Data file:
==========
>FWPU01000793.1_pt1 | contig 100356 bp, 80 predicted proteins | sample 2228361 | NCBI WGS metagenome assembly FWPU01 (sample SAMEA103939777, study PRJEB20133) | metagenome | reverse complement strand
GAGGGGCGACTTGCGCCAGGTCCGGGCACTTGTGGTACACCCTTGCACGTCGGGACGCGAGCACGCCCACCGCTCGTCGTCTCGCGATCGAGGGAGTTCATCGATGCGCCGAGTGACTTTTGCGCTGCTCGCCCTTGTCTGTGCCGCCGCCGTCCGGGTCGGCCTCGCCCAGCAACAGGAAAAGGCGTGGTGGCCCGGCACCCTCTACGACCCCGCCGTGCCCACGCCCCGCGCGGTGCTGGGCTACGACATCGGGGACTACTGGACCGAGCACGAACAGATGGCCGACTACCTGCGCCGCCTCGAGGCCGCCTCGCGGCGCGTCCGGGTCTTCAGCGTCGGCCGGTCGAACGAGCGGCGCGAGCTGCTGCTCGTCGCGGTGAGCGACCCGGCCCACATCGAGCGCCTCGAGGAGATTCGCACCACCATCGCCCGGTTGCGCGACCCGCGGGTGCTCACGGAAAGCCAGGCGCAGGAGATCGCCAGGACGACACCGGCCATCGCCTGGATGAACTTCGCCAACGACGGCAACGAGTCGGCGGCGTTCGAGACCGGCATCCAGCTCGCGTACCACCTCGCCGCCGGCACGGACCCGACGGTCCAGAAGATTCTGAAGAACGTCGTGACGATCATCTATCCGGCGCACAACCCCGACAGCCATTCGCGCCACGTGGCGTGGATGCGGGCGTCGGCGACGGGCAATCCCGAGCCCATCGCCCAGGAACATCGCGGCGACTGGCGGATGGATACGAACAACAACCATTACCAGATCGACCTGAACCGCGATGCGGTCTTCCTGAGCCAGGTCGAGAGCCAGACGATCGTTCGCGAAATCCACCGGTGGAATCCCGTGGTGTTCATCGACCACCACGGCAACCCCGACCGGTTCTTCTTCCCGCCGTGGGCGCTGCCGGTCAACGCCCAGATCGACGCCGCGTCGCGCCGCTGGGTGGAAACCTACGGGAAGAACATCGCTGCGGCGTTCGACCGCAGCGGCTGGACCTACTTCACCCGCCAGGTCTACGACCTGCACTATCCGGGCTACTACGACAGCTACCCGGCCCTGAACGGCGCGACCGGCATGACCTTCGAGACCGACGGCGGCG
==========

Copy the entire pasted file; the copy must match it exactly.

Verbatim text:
>FWPU01000793.1_pt1 | contig 100356 bp, 80 predicted proteins | sample 2228361 | NCBI WGS metagenome assembly FWPU01 (sample SAMEA103939777, study PRJEB20133) | metagenome | reverse complement strand
GAGGGGCGACTTGCGCCAGGTCCGGGCACTTGTGGTACACCCTTGCACGTCGGGACGCGAGCACGCCCACCGCTCGTCGTCTCGCGATCGAGGGAGTTCATCGATGCGCCGAGTGACTTTTGCGCTGCTCGCCCTTGTCTGTGCCGCCGCCGTCCGGGTCGGCCTCGCCCAGCAACAGGAAAAGGCGTGGTGGCCCGGCACCCTCTACGACCCCGCCGTGCCCACGCCCCGCGCGGTGCTGGGCTACGACATCGGGGACTACTGGACCGAGCACGAACAGATGGCCGACTACCTGCGCCGCCTCGAGGCCGCCTCGCGGCGCGTCCGGGTCTTCAGCGTCGGCCGGTCGAACGAGCGGCGCGAGCTGCTGCTCGTCGCGGTGAGCGACCCGGCCCACATCGAGCGCCTCGAGGAGATTCGCACCACCATCGCCCGGTTGCGCGACCCGCGGGTGCTCACGGAAAGCCAGGCGCAGGAGATCGCCAGGACGACACCGGCCATCGCCTGGATGAACTTCGCCAACGACGGCAACGAGTCGGCGGCGTTCGAGACCGGCATCCAGCTCGCGTACCACCTCGCCGCCGGCACGGACCCGACGGTCCAGAAGATTCTGAAGAACGTCGTGACGATCATCTATCCGGCGCACAACCCCGACAGCCATTCGCGCCACGTGGCGTGGATGCGGGCGTCGGCGACGGGCAATCCCGAGCCCATCGCCCAGGAACATCGCGGCGACTGGCGGATGGATACGAACAACAACCATTACCAGATCGACCTGAACCGCGATGCGGTCTTCCTGAGCCAGGTCGAGAGCCAGACGATCGTTCGCGAAATCCACCGGTGGAATCCCGTGGTGTTCATCGACCACCACGGCAACCCCGACCGGTTCTTCTTCCCGCCGTGGGCGCTGCCGGTCAACGCCCAGATCGACGCCGCGTCGCGCCGCTGGGTGGAAACCTACGGGAAGAACATCGCTGCGGCGTTCGACCGCAGCGGCTGGACCTACTTCACCCGCCAGGTCTACGACCTGCACTATCCGGGCTACTACGACAGCTACCCGGCCCTGAACGGCGCGACCGGCATGACCTTCGAGACCGACGGCGGCG